a scientific curiosity at our first gross of its copies were sold per week. Exhibition of 1851, at which there were The “ Sleep of Sorrow and the Dream of not more than a dozen daguerreotypes Joy,” Gibson's "tinted Venus,” the and talbotypes on view, grouped with "veiled figures of Monti," and others of the philosophical instruments; and with the "chef d'æuvre of the collection.” printing and applied design at the Paris Altogether there have been over 2319 Exhibition of 1855. Consequently, in the gross of the above photographs disposed first, a photographic landscape was con of during the year 1862, and which will sidered properly located if placed behind hand down to posterity an everlasting a sextant or voltaic battery; in the next memento of the second of England's among candlesticks and children's toys. Great Industrial World's Fairs. But owing to the rapid advances made In a letter which Daguerre wrote to during the interim of the two Exhibitions, Mr. Robert Hunt, in 1841, he says, “By that era of confusion was no longer means of my new process it shall be allowed to exist, and photography, as it possible to fix the images of objects in deserved, obtained a distinct place in the motion, such as public ceremonies, market arts; was allowed to rank as a separate places covered with people, cattle, &c.," class in the Exhibition of 1862, and re- and such has been realised, not with the cognised as an independent art; and daguerreotype, but by the collodion proalthough tolerably well represented at cess, which, in the fraction of a second, the last world's show, still it was far from enables the prepared plates to become being the display it might have been had impressed with all the thousand details of not certain restrictions been put upon buildings, and their exquisitely chiselled exhibitors by the Commissioners, in adornments. Who has not seen the addition to the damp and dingy garret. wondrous instantaneous scenes of busy looking place assigned to them for such life in London, and the exquisite seaa delicate class of goods, undoubtedly views, by Blanchard, which so faithfully perishable where much dampness is depict that watery element in all its calm evident. It is a question whether there and stormy grandeur, with its huge are many, nay, even a single photograph silvery. tipped waves careering onwards, existing, which records the interior of the and angry-looking cumulus towering high then-considered gorgeous palace of Hyde- in the heavens above, forming, as it were, park, with the truth and accuracy belong- a fringe to that majestic element ? the ing to photography alone. That such street views of Paris and America by Mr. should not be the case for the future, the England, containing hundreds of people Commissioners of 1862 resolved upon in motion, some idly lounging, while calling for tenders to be sent to obtain the men and horses with uplifted legs are sole right of photographing the interior rapidly hurrying forward at the velocity and all articles therein exbibited, and of a “Deerfoot," as well as women, chil. which, as was anticipated, caused great dren, carts, omnibuses, and cabriolets, all and active competition among the chief of which have left their images firmly photographers, which, at last, ended by fixed upon the tablet ! and the still more light;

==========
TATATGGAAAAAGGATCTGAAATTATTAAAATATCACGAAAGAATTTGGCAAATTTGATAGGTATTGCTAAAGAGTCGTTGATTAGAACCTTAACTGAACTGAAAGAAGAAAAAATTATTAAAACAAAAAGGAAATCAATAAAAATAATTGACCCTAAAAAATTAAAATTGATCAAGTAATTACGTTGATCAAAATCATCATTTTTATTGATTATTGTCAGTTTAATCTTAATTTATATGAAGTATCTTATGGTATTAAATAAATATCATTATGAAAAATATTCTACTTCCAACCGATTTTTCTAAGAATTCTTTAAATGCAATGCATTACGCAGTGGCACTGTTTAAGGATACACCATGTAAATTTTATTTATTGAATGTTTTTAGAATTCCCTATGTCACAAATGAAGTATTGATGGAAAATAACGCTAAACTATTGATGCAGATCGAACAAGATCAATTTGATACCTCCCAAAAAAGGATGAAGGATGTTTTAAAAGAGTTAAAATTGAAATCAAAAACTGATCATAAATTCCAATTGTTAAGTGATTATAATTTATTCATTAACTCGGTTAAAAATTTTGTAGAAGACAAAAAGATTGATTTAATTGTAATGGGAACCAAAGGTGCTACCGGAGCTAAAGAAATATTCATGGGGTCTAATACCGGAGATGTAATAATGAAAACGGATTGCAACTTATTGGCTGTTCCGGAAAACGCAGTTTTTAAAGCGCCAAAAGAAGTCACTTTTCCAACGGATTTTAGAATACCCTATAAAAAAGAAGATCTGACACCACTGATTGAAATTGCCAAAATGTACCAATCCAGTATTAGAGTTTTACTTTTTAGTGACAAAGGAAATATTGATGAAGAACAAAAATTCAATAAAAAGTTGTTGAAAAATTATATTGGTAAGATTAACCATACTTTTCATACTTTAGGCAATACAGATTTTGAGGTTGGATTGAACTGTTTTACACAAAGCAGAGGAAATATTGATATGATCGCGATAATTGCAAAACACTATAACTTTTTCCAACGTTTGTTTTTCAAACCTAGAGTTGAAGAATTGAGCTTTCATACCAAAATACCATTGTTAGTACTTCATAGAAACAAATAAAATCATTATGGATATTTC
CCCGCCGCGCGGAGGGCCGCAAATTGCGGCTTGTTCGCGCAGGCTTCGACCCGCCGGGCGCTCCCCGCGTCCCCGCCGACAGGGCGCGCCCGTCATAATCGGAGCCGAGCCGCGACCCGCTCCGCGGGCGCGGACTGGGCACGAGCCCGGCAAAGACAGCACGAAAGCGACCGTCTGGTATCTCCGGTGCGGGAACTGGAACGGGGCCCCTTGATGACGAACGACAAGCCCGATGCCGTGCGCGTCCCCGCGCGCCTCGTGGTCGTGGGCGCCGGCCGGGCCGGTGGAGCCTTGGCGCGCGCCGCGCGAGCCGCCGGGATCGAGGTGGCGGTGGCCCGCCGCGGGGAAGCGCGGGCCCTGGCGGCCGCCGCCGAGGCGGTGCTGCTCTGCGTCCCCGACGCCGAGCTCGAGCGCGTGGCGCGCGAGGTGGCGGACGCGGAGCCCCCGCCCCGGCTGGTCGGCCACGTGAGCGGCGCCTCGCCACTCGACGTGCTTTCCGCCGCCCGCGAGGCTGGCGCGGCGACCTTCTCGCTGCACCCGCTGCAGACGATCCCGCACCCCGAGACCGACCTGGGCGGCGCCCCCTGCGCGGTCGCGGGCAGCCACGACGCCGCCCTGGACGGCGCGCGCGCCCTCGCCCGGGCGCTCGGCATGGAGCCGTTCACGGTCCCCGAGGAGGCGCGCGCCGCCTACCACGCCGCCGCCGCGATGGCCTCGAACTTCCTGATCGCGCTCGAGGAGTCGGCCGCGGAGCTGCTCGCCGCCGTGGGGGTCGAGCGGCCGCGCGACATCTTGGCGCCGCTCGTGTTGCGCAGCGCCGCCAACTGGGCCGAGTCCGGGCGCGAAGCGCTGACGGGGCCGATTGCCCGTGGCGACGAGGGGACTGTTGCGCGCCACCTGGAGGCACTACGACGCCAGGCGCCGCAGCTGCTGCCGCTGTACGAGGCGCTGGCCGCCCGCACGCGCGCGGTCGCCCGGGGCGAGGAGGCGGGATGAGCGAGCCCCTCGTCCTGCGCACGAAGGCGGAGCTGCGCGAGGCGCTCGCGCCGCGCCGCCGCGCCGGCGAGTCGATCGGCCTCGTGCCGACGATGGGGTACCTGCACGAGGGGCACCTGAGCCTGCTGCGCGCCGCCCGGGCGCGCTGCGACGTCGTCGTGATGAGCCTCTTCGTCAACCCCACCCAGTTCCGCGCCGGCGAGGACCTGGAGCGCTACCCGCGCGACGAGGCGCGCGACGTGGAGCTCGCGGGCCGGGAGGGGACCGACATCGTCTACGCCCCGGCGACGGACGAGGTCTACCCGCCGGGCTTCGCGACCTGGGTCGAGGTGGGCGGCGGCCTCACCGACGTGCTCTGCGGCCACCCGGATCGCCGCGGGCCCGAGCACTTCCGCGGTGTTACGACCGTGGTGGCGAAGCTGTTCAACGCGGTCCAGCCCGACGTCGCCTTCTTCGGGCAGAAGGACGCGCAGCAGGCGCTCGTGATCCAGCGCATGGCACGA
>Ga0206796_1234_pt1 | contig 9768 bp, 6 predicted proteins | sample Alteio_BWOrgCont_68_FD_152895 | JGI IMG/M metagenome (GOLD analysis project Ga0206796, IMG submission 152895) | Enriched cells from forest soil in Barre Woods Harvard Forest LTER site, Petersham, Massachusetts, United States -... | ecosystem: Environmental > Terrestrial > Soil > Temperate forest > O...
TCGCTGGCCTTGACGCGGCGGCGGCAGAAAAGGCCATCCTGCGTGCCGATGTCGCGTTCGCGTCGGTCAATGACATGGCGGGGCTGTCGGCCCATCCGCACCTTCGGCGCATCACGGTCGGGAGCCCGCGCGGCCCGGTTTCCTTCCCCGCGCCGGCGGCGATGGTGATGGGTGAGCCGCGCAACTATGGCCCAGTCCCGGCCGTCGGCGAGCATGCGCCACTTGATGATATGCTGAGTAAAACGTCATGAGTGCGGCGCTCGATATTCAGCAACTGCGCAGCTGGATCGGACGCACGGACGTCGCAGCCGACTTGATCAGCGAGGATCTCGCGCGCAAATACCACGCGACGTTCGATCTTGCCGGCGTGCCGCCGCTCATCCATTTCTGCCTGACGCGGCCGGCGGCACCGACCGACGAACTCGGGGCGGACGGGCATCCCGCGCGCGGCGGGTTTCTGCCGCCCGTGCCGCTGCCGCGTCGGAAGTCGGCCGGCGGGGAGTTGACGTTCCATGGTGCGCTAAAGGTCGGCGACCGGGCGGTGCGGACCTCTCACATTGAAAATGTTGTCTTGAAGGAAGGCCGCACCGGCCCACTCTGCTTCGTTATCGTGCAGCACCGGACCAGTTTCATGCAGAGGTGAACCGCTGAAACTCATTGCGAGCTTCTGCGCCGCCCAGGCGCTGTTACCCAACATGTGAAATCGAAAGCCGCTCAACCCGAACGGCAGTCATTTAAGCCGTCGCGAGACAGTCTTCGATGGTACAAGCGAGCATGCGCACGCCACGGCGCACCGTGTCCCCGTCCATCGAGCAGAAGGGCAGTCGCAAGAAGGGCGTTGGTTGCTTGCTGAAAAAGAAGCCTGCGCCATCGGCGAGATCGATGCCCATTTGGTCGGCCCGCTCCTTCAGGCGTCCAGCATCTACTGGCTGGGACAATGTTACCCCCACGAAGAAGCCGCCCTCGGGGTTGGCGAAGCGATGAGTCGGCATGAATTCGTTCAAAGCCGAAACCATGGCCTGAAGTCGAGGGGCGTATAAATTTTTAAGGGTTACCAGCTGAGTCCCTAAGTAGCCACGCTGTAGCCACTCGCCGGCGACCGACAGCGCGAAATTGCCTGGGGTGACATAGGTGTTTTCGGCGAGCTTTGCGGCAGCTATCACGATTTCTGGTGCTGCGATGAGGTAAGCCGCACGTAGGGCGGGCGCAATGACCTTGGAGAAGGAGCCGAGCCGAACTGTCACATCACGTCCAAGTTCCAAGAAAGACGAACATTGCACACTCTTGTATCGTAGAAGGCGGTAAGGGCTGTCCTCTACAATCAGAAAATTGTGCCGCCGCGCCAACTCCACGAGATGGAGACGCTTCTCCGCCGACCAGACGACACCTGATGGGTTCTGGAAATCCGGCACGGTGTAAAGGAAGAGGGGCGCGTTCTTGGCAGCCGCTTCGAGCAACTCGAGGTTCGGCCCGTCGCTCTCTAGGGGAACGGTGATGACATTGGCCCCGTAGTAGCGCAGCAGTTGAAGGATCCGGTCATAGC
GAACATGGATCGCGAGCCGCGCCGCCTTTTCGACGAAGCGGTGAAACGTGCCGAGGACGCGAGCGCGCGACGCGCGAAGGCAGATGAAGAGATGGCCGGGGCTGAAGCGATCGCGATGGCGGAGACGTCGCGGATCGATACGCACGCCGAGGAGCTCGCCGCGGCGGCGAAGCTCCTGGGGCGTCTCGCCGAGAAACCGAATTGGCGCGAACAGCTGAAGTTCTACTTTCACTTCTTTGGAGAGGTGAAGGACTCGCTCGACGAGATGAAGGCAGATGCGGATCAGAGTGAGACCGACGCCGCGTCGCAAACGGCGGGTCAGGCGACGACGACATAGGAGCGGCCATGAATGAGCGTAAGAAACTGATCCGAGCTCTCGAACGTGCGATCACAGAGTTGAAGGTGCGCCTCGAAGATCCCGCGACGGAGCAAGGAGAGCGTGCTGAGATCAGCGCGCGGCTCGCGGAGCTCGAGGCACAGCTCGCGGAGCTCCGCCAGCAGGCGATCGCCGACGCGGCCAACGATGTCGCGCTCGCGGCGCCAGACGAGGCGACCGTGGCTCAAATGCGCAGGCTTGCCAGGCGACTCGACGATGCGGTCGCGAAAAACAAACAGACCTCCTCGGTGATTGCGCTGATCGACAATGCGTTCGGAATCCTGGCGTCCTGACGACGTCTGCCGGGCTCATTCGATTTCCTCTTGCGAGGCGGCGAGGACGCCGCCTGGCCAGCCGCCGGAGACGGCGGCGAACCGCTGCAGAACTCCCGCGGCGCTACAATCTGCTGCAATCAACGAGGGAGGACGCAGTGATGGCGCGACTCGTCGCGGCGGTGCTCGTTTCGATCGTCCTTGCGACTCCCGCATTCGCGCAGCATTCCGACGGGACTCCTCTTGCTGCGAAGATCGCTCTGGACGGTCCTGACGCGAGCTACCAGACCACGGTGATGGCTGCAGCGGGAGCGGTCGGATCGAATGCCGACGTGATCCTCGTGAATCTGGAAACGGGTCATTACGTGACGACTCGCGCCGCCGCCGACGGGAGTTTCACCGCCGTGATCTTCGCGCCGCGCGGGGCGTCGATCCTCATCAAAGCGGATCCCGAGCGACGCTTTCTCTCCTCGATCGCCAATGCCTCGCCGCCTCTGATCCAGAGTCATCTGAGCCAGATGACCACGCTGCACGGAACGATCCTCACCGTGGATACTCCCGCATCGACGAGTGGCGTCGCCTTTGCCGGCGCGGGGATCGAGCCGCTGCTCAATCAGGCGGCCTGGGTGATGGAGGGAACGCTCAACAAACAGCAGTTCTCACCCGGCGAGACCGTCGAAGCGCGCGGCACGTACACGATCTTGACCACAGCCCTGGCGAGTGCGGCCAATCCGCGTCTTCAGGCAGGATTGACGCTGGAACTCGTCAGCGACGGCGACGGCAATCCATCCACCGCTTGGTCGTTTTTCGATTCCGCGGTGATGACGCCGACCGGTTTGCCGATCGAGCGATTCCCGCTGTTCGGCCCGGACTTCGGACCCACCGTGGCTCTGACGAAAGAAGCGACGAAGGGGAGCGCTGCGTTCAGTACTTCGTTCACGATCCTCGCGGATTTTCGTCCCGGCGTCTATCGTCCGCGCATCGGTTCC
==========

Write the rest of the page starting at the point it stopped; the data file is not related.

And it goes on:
wonderful moonlight photographs by tains and valleys, indicating a period of Breese, of Birmingham ! Nay, even the terrific disturbance long since passed away. ponderous projectiles sent forth booming The sun with his own undulating brushes from the mouth of the immense artillery, of light has supplied us with many of his with the speed of a flash of lightning, most strange luminous visages. It will have been most faithfully recorded; even be remembered, that on July 18th, 1860, to the very bursting of a shell upon its there was an eclipse of the sun visible contact with “mother earth," is plainly in England and other portions of the globe, visible upon the photographs taken by and previous to this occasion Mr. Warren Mr. Skaife, with his miniature apparatus De la Rue and a few scientific gentlemen he so aptly terms a "pistolgraph." took their departure on a photgraphic

Taking, now, photography in an edu- expedition for Spain, fully equipped with cational sense, the artist cannot fail to photographic paraphernalia and the Kew glean from his preconceived enemy many photoheliograph, to secure photographs useful lessons and bints, and still further of the solar eclipse in all its various penetrate some of the mysteries of light phases. Their observations were made and shadow. In photographic copies of at Rivabellosa, a village near Miranda del nature, a tree, no matter whether an oak, Elro, and the station selected was at an å sycamore, an elm, or a fir, or some elevation of 1572 feet above the mean special member of our vegetable kindgom, level of the sea, being bounded by a can be at once recognised by its correctly beautiful panorama formed by the disformed leaves, each leaf lying in a dif- tant Pyrenean mountain range. Mr. ferent position, relative to the incident Warren De la Rue says

but can we say this much in praise “Just before and after the eclipse sunof many examples produced by some of pictures were made, and during the proour leading artists? In fact, no artist dare gress of the eclipse thirty-one photopretend to cope with Dame Nature in her graphs were obtained, the